“viime aikoina mua on kiehtonu ajatus
en tiiä ihan tarkkaan mitä se vois tarkottaa.
mut jotain mikä ei oo tätä.
joka ei olis itsessään representaatioo,
tai katoamista kuvien sekaan sen myötä
että on loputtomasti kuvia…”
– Johannes Ekholm, Rakkaus niinku
Resistance and social movements are best recognised in documentary pictures from the 60s. This is the nostalgic image of resistance inculcated in the minds of many young people today, feminist scholar Neda Atanasoski says in a recent interview. Such pictures are produced following separate events of revolt – Gezi Park, Occupy, Blockupy. But where lies the resistance and the belief in change in these pictures? Aren’t these only temporal interruptions of our daily lives, producing nothing more than intensive adrenaline kicks followed by aftermaths of powerlessness?
Resistance is possible only from within the materiality of life and its historical production, Judith Revel writes, leaning on Foucault. Escapism from the historical context and its material, social and economical conditions towards an outside, beyond the political, where freedom lies, is not possible. In a situation where power creates the field of existence – the bio-political context – the images of an outside or a margin remain mere fantasies. Instead, resistance has to be built from the premises we have, here and now.
But what room is there for resistance in the current historical phase of bio-power and bio-economy, in which work is based on processes of subjectivation, and where the innovativeness of life itself produces value?
We begin with situations that have not been translated into the political, events that do not correspond to the morphology of political action. For instance, subjects who do not claim to become recognised within the space of citizenship and hence go beyond mere rights-claims, such as migrants who reject the normative category of state sovereignty and its immigration regime. Let this be our starting point towards analysing strategies of existence that are usually not translated into acts of resistance, and as such are not visible to our political eyes.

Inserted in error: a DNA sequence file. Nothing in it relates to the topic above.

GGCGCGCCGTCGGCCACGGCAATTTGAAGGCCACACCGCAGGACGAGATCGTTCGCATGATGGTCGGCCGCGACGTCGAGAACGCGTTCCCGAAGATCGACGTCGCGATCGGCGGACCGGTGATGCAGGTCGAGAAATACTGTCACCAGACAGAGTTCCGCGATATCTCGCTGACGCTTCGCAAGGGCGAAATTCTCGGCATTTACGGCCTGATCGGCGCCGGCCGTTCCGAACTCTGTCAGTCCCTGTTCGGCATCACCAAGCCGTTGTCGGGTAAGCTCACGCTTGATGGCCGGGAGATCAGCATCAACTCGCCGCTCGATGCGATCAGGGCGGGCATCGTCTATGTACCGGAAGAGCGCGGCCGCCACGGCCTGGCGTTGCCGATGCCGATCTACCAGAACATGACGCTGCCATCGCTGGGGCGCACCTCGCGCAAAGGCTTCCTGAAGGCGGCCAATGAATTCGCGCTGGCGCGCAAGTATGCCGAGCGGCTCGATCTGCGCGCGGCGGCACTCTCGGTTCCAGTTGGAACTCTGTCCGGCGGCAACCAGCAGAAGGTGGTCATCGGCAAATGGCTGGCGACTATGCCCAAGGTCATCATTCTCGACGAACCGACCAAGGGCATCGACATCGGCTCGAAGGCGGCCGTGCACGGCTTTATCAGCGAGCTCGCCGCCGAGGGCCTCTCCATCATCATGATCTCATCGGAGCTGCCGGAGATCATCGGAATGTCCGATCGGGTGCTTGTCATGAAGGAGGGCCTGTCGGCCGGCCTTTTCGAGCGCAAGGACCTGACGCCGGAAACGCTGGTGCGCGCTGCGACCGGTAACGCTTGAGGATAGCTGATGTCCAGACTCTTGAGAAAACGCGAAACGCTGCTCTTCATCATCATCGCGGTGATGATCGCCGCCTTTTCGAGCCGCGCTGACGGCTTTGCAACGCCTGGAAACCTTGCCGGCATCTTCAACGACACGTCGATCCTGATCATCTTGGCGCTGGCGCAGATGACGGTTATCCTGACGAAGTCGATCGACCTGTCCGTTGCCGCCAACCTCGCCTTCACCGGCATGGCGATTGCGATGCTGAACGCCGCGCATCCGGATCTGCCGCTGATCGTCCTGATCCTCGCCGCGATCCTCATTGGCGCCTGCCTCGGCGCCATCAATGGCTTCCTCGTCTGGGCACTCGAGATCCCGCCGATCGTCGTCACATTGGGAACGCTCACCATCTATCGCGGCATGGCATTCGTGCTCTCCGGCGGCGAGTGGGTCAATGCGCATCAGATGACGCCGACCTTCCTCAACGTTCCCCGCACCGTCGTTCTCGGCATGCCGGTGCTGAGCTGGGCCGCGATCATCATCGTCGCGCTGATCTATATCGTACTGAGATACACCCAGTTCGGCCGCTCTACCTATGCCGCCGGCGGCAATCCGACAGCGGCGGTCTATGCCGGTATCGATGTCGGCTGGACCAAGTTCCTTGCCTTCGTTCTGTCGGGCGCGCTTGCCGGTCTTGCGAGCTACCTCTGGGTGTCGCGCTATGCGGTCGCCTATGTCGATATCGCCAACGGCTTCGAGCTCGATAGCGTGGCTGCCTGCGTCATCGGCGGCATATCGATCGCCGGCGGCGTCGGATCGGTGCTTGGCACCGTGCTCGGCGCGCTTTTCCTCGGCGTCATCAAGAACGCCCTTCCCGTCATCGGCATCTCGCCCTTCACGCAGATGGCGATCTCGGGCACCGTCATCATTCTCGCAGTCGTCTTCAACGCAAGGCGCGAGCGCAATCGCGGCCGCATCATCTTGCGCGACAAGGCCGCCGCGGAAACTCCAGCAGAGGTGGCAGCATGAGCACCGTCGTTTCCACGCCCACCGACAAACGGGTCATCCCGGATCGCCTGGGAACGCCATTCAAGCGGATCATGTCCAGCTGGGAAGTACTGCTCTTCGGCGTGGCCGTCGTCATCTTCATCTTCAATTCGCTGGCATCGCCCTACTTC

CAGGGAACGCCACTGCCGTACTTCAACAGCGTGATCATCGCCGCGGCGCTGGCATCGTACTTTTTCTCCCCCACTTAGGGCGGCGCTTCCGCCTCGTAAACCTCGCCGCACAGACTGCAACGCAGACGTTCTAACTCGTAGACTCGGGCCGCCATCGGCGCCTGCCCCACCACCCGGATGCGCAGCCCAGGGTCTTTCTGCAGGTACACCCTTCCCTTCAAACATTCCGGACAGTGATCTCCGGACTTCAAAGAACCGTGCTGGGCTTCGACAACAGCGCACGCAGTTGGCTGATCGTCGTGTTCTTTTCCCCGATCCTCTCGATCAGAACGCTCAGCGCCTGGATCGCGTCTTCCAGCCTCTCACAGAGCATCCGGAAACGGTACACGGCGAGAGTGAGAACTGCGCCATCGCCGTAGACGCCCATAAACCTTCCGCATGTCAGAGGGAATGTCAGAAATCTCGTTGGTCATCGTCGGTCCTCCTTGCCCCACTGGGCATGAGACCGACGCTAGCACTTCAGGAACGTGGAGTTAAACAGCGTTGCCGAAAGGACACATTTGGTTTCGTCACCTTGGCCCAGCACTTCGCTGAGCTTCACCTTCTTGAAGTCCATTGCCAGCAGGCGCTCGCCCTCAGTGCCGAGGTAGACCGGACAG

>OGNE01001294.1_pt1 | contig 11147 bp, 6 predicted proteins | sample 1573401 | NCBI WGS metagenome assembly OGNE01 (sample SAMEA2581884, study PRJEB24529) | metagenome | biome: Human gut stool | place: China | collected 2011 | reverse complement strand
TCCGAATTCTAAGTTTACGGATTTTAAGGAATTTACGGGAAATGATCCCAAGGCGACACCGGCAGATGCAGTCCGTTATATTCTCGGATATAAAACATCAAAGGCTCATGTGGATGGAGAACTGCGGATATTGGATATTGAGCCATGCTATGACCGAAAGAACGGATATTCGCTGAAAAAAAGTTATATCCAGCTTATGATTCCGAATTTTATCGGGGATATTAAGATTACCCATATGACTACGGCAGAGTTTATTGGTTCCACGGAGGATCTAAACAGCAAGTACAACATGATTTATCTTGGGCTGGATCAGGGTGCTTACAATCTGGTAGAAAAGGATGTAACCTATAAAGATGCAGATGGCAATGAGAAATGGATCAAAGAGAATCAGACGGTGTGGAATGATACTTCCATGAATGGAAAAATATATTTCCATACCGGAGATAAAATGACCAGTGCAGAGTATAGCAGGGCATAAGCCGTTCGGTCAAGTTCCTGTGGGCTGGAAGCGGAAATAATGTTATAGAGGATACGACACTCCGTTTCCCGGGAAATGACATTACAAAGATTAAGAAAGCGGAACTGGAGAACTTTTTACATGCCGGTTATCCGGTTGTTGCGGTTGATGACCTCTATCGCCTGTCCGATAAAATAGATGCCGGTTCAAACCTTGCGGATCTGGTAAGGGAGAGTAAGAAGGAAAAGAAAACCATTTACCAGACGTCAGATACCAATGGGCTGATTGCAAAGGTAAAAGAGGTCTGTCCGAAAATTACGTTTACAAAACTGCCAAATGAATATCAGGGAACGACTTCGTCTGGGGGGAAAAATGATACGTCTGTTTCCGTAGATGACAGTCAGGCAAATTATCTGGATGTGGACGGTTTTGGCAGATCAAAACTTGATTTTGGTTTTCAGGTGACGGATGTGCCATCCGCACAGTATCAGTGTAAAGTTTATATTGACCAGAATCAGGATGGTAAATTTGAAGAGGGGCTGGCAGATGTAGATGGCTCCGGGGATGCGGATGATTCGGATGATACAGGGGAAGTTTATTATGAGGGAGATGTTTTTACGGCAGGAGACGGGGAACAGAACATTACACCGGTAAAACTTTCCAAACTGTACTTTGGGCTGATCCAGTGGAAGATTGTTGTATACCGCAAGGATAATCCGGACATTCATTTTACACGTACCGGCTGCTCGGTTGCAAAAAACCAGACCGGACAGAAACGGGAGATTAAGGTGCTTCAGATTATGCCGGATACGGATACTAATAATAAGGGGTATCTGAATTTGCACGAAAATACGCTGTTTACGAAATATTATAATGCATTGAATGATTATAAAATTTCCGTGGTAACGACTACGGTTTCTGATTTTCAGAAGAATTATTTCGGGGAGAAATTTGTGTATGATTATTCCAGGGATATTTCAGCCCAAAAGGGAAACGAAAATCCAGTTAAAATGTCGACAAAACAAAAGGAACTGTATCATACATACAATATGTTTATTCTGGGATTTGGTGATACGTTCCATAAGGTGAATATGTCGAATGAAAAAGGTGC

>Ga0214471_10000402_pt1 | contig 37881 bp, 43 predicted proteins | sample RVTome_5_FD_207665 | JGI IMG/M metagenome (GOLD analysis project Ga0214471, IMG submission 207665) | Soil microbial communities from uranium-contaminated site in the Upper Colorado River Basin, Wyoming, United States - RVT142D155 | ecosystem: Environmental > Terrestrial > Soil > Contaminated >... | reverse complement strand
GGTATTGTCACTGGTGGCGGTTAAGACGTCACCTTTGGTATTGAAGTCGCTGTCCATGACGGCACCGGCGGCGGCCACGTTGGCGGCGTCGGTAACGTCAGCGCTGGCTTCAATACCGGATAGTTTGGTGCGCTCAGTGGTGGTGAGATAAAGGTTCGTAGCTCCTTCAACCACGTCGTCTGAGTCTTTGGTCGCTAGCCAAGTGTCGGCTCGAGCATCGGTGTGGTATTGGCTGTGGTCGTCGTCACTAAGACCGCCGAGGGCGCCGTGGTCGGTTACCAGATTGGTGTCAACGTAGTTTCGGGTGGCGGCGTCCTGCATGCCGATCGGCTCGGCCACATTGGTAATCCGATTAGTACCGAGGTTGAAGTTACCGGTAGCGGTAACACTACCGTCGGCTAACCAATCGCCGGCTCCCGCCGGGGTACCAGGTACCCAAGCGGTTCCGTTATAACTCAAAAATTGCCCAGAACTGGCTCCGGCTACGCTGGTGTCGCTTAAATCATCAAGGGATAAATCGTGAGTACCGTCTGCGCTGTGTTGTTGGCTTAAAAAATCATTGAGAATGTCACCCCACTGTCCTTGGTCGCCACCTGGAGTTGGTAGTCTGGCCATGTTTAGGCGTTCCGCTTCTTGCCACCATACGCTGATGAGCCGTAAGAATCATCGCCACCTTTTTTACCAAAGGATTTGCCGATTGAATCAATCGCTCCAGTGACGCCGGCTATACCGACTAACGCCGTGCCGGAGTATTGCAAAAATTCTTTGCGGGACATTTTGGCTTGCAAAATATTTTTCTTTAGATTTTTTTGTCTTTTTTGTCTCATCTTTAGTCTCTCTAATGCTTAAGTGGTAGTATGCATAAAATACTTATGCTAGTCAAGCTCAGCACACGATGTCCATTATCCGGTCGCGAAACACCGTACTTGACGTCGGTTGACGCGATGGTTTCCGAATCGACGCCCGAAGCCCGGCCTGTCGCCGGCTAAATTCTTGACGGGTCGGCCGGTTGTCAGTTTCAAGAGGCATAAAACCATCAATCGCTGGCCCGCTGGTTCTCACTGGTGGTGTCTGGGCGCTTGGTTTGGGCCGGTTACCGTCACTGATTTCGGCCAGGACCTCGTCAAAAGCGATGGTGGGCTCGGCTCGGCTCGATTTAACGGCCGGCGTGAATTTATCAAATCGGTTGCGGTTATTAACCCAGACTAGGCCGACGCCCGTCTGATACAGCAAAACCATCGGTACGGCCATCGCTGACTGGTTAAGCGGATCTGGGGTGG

Stemming from the field of critical migration studies, Martina Tazzioli questions the, often, presupposed space of the political. She cites Jacques Rancière’s definition of politics: “There is politics when there is a part of those who have no part, a part or a party of the poor.” The image of the political space often coincides with the frame of representation and the ability to be counted within the space of citizenship. Politics, as a struggle by and over the uncounted, hence becomes a struggle over visibility and perceptibility. In other words, the space of politics is perceived as pre-established but is challenged by the presence and the voice of the uncounted. Tazzioli critically poses the question of how the voices of the uncounted could be heard without there being a common language for it, hence targeting Rancière’s wording the “equality of speaking beings”. She underlines the need to dismiss the assumption of a common language already being there, through which the ‘uncounted’ would lay their claim in the political space, and instead look for new spaces of politics that might open up through the discordant practices of migrants.
Migrants burning their fingertips in order not be identifiable appear as one way of opening up a different space of politics. This strategy of dis-identification is a way of becoming everyone and becoming imperceptible. The act of resistance makes it nearly impossible to identify migrants and to categorise them according to fixed collective subjectivities, hence troubling the idea of migration as visible and countable subjects moving from one place to another and in this manner also resisting the idea of claiming to have part. Becoming imperceptible clearly relates to the issue of visibility and countability. Many theoretical and academic branches have underlined the subversive strategy of visibility and the politics of representation: the representation of the queer, the subaltern, the marginal, the migrant, and all the rest. But the formation of different underrepresented claims-making subjects does not take us far. “This is the end of the politics of representations”, Papadopoulos and Tsianos state in an article related to the theme of migratns’ dis-identification.